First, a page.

Since then I have been pretty put off by old men altogether. They come into the library and tend to call me honey or sweetheart or gorgeous. There is one who likes to make disparaging comments about how little I am being paid and others who harangue me for "standing around". It is all condescending and rude. I feel that any level of friendliness will be taken as encouragement, and so I've become a bit of an ice queen. You know that thing where men tell women, "Smile!"? Well, men should know, the reason we're not smiling is because at some point we have smiled at the wrong guy and ended up being stalked. Or worse.

Look this was supposed to be a blog about a military jacket.

I smiled politely at Sarge because I am trained to be nice and it's a hard habit to break. And Sarge probably meant well but the thing is, I would really like to go about in the world and have it understood that my appearance and my person are not available for comment. I don't want to make small talk or listen to your story or smile over your stupid joke about my clothing, OLD CHAP, simply because I am female and can therefore be relied upon to "be nice". I mean, do men deal with this? Do little old blue hairs just feel free to condescend to young men, and are the young men expected to smile about it?

What I wish I had said to the man is, I am not your sarge, I am fem!Dean. He wouldn't have known what that meant and neither do you, probably. My dad told me, "Never let a man call you baby!" and I guess he should have added, "Or Sarge!" Maybe I should have just snapped, "Don't look at me in the eye!", thrown my latte, and run away. He said a few more things and I smiled but made no replies. The college-guy barista handed me my coffee and I did not say thanks stud or thanks baby or are they paying you to look good? I just said thank you and walked away.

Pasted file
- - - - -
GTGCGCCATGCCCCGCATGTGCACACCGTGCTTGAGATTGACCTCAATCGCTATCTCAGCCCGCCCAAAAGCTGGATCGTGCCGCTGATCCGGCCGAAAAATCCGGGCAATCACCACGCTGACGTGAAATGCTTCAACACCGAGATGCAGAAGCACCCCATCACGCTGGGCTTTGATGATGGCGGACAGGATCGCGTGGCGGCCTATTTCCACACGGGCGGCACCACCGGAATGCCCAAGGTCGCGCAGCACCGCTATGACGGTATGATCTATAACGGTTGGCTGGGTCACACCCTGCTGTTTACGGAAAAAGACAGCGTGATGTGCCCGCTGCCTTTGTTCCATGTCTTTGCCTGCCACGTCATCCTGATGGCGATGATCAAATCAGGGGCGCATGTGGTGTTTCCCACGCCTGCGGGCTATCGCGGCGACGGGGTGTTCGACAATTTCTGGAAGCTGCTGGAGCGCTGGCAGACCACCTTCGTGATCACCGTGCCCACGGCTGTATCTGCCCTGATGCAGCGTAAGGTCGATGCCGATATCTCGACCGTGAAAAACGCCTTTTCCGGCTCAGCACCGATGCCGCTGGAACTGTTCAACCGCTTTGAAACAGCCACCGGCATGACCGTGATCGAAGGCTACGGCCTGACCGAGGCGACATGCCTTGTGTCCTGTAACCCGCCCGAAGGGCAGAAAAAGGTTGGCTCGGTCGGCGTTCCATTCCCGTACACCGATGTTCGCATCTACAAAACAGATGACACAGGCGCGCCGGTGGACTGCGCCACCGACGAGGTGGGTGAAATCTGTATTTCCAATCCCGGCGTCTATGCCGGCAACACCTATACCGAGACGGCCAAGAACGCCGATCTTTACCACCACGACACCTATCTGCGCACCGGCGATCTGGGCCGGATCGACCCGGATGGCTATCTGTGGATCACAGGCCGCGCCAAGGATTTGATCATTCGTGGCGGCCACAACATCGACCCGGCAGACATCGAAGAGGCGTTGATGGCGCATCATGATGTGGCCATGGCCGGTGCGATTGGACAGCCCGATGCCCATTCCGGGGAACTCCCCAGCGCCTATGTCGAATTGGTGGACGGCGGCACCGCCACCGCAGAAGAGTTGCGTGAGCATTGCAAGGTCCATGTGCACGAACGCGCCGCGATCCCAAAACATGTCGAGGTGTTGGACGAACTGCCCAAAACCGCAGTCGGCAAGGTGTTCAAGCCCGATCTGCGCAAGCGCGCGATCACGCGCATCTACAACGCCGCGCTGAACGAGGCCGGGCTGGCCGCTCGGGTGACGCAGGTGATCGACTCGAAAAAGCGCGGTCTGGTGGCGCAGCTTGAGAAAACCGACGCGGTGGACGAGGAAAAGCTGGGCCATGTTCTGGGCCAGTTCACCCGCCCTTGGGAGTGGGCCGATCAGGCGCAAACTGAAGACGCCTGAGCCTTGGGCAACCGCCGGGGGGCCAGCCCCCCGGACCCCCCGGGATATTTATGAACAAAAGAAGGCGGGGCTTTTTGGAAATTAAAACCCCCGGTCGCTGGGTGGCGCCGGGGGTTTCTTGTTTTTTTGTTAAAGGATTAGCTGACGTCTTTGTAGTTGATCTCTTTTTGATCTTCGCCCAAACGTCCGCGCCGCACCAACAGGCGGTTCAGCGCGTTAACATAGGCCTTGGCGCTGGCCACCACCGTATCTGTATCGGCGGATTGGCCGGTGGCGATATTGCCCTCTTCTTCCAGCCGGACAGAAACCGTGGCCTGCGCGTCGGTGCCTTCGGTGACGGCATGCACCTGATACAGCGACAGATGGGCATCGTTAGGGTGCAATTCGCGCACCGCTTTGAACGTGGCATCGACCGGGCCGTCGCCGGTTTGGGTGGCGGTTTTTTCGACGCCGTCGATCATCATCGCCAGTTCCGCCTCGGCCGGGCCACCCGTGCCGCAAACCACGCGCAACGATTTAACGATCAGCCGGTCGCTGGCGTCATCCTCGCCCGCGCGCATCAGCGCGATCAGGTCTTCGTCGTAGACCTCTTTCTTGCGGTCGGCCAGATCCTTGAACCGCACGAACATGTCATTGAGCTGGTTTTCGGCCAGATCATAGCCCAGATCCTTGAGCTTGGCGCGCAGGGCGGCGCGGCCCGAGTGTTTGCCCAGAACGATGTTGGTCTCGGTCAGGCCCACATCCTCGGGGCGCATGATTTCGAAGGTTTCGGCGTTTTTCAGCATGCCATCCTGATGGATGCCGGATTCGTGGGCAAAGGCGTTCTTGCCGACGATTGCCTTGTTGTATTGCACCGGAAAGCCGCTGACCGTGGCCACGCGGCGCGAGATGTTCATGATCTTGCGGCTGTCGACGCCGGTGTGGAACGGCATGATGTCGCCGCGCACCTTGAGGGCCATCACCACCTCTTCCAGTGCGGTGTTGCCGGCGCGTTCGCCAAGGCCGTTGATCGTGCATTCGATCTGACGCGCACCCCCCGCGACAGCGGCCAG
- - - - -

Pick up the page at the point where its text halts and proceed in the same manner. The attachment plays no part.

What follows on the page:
Tuesday, November 5, 2013

So Glamorous

I am sitting at home today thinking about how well things are in my world. I mean, I did have to go to the dentist, but she removed some stains and now my teeth are white and shiny. I don't know what is better than shiny teeth, except maybe my blog. Just kidding. You know I am kidding, right?

(I am not at all kidding.)

After I got my teeth shined I went and voted, and then I returned some library books at the library at which I work. It was a nice small town moment. The polling place was in a little white church one block away from the dentist. Both on Main street, onto which you can make a left hand turn easily at any hour of the day. The library was about four blocks away from the church. Everything is right there. Croissants and pizza, lattes and polling places, the hardware store and movie theater, free books and shiny teeth all within three minutes of each other. So not everything is bad about living in a small town. Most things are bad, but not all things.

Here's what else is going well. A website recently came to my attention. This website was designed for the express purpose of getting together and anonymously eviscerating bloggers who are living their lives in the wide open, writing about things and you know, baring their souls for our emotional and intellectual stimulation. I feel very lucky at the moment to have inter-met such a wonderful group of kind-hearted and supportive people, smart-ass people yes, but kind, who come to this blog and I felt so grateful that nobody is eviscerating me on the internet. Then, of course, for a brief moment I kind of wished somebody was eviscerating me on the internet. Because that would be like the first time they make fun of you on SNL. Then you know you've made it. My husband has made it, as you can tell from the above screengrab. I can only hope the photoshoot involved Noah mashing in grain wearing nothing but his Wellington's. Maybe tipping back his head and pouring a Ten Fidy on himself, I don't know. Then it's like, "Oops, I dropped my lauter tun!" Movie pitch: In a world without shirts, brewers must mash tun in any way they can. He is living the life that I was supposed to lead, but that's ok because what I really want is not to be in Southern Living (god forbid), but to sit around reading and writing and sometimes talking to people about both.

Which, as it happens, is a pretty perfect description of my life right now.

Guys, I think I forgot how to blog, so thanks for bearing with me in the interim. Feel free to bare with me as well, because I believe communal nudity would be healing for our society. I'm talking like Nordic saunas or Turkish baths here, definitely not topless beaches. Maybe topless beaches. I just think we need to see more bodies au naturel. Look, this is a whole different blog. Feel free not to comment, I certainly can't blame you. I thought about relieving you by turning off comments, but then I found out they'll just eviscerate that anonymously. You know?

Peace out?